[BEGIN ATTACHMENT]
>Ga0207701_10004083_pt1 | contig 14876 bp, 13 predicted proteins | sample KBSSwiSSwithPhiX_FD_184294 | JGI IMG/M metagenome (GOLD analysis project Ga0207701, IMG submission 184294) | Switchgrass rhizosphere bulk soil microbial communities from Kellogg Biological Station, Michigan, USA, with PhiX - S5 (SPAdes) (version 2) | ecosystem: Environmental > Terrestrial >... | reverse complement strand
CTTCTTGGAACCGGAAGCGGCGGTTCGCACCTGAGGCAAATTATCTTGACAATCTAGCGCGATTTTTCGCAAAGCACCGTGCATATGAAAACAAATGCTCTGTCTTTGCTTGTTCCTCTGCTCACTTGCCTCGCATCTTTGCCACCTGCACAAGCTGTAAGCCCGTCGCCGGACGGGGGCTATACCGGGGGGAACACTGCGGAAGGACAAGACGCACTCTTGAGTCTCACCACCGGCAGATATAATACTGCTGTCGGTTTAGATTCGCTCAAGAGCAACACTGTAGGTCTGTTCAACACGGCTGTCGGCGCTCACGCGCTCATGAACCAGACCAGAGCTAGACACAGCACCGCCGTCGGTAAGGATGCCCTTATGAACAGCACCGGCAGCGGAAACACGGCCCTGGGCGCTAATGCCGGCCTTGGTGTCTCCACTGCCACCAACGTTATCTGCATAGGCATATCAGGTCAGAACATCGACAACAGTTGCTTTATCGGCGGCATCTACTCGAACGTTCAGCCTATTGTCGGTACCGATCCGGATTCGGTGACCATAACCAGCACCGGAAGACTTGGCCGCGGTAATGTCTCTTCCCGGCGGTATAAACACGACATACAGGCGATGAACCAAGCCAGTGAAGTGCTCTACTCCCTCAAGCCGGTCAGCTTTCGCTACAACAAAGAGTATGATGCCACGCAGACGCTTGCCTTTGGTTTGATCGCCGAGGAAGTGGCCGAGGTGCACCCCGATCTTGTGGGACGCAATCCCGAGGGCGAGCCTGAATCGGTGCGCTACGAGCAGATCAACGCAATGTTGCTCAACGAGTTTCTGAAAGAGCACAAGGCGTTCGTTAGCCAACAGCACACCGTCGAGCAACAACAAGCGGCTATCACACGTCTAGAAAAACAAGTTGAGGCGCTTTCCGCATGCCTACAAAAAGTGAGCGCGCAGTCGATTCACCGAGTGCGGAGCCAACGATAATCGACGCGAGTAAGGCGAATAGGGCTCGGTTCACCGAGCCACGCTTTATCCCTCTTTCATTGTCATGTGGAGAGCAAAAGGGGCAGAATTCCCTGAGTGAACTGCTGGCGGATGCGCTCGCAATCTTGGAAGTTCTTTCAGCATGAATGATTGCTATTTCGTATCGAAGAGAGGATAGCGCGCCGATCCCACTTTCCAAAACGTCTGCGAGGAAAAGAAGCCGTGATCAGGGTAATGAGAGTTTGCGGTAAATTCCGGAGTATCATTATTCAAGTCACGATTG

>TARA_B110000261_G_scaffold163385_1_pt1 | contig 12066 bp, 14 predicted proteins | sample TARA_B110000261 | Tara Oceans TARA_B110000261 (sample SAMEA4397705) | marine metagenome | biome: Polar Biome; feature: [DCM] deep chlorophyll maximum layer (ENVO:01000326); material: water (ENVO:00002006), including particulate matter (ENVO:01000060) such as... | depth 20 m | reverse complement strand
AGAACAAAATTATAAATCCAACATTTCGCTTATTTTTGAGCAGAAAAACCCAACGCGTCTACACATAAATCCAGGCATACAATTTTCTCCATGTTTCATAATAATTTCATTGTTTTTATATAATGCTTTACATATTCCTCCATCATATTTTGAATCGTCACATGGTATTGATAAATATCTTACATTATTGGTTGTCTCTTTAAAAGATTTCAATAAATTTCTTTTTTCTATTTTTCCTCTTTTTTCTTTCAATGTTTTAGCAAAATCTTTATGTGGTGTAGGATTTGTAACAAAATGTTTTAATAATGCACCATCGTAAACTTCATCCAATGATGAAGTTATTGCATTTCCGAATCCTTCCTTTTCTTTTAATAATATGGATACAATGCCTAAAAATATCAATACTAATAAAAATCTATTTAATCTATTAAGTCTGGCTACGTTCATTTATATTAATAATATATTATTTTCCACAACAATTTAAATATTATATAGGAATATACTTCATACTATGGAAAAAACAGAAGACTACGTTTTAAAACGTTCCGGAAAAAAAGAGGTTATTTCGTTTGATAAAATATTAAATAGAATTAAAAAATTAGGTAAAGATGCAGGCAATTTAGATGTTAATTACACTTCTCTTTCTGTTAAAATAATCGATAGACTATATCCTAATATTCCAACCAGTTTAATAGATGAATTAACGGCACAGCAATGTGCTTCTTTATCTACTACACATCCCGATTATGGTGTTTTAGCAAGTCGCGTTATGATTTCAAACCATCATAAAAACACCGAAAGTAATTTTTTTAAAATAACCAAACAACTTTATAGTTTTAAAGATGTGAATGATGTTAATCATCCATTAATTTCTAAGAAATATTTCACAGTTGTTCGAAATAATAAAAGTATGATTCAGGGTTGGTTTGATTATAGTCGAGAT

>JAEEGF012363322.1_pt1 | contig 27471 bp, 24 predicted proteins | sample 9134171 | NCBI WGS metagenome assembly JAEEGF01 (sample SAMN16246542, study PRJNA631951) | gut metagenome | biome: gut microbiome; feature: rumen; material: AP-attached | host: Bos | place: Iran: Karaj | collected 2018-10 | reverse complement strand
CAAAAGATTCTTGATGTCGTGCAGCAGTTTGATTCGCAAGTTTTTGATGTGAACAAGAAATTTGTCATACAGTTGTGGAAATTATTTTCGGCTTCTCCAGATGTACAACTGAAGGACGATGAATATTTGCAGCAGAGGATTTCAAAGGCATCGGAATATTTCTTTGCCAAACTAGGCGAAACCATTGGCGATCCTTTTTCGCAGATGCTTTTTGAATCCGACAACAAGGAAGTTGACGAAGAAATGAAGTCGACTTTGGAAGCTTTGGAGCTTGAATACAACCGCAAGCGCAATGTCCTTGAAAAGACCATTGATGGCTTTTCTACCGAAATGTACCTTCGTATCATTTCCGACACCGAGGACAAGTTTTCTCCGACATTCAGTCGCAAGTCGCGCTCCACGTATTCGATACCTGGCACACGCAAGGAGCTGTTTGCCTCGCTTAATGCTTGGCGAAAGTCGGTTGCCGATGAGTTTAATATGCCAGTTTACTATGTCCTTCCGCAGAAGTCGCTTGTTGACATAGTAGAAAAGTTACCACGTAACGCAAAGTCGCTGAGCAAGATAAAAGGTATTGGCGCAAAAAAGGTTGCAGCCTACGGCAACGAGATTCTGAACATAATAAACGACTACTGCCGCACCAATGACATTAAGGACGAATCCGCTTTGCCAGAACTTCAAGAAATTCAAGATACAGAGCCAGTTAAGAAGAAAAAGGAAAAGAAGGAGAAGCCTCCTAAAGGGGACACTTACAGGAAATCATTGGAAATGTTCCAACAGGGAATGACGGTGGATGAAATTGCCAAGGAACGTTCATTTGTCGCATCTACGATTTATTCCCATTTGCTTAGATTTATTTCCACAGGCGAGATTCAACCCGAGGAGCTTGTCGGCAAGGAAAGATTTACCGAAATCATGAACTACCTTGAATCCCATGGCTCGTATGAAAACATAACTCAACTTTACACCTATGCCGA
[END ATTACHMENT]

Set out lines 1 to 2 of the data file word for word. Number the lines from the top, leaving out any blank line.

>Ga0207701_10004083_pt1 | contig 14876 bp, 13 predicted proteins | sample KBSSwiSSwithPhiX_FD_184294 | JGI IMG/M metagenome (GOLD analysis project Ga0207701, IMG submission 184294) | Switchgrass rhizosphere bulk soil microbial communities from Kellogg Biological Station, Michigan, USA, with PhiX - S5 (SPAdes) (version 2) | ecosystem: Environmental > Terrestrial >... | reverse complement strand
CTTCTTGGAACCGGAAGCGGCGGTTCGCACCTGAGGCAAATTATCTTGACAATCTAGCGCGATTTTTCGCAAAGCACCGTGCATATGAAAACAAATGCTCTGTCTTTGCTTGTTCCTCTGCTCACTTGCCTCGCATCTTTGCCACCTGCACAAGCTGTAAGCCCGTCGCCGGACGGGGGCTATACCGGGGGGAACACTGCGGAAGGACAAGACGCACTCTTGAGTCTCACCACCGGCAGATATAATACTGCTGTCGGTTTAGATTCGCTCAAGAGCAACACTGTAGGTCTGTTCAACACGGCTGTCGGCGCTCACGCGCTCATGAACCAGACCAGAGCTAGACACAGCACCGCCGTCGGTAAGGATGCCCTTATGAACAGCACCGGCAGCGGAAACACGGCCCTGGGCGCTAATGCCGGCCTTGGTGTCTCCACTGCCACCAACGTTATCTGCATAGGCATATCAGGTCAGAACATCGACAACAGTTGCTTTATCGGCGGCATCTACTCGAACGTTCAGCCTATTGTCGGTACCGATCCGGATTCGGTGACCATAACCAGCACCGGAAGACTTGGCCGCGGTAATGTCTCTTCCCGGCGGTATAAACACGACATACAGGCGATGAACCAAGCCAGTGAAGTGCTCTACTCCCTCAAGCCGGTCAGCTTTCGCTACAACAAAGAGTATGATGCCACGCAGACGCTTGCCTTTGGTTTGATCGCCGAGGAAGTGGCCGAGGTGCACCCCGATCTTGTGGGACGCAATCCCGAGGGCGAGCCTGAATCGGTGCGCTACGAGCAGATCAACGCAATGTTGCTCAACGAGTTTCTGAAAGAGCACAAGGCGTTCGTTAGCCAACAGCACACCGTCGAGCAACAACAAGCGGCTATCACACGTCTAGAAAAACAAGTTGAGGCGCTTTCCGCATGCCTACAAAAAGTGAGCGCGCAGTCGATTCACCGAGTGCGGAGCCAACGATAATCGACGCGAGTAAGGCGAATAGGGCTCGGTTCACCGAGCCACGCTTTATCCCTCTTTCATTGTCATGTGGAGAGCAAAAGGGGCAGAATTCCCTGAGTGAACTGCTGGCGGATGCGCTCGCAATCTTGGAAGTTCTTTCAGCATGAATGATTGCTATTTCGTATCGAAGAGAGGATAGCGCGCCGATCCCACTTTCCAAAACGTCTGCGAGGAAAAGAAGCCGTGATCAGGGTAATGAGAGTTTGCGGTAAATTCCGGAGTATCATTATTCAAGTCACGATTG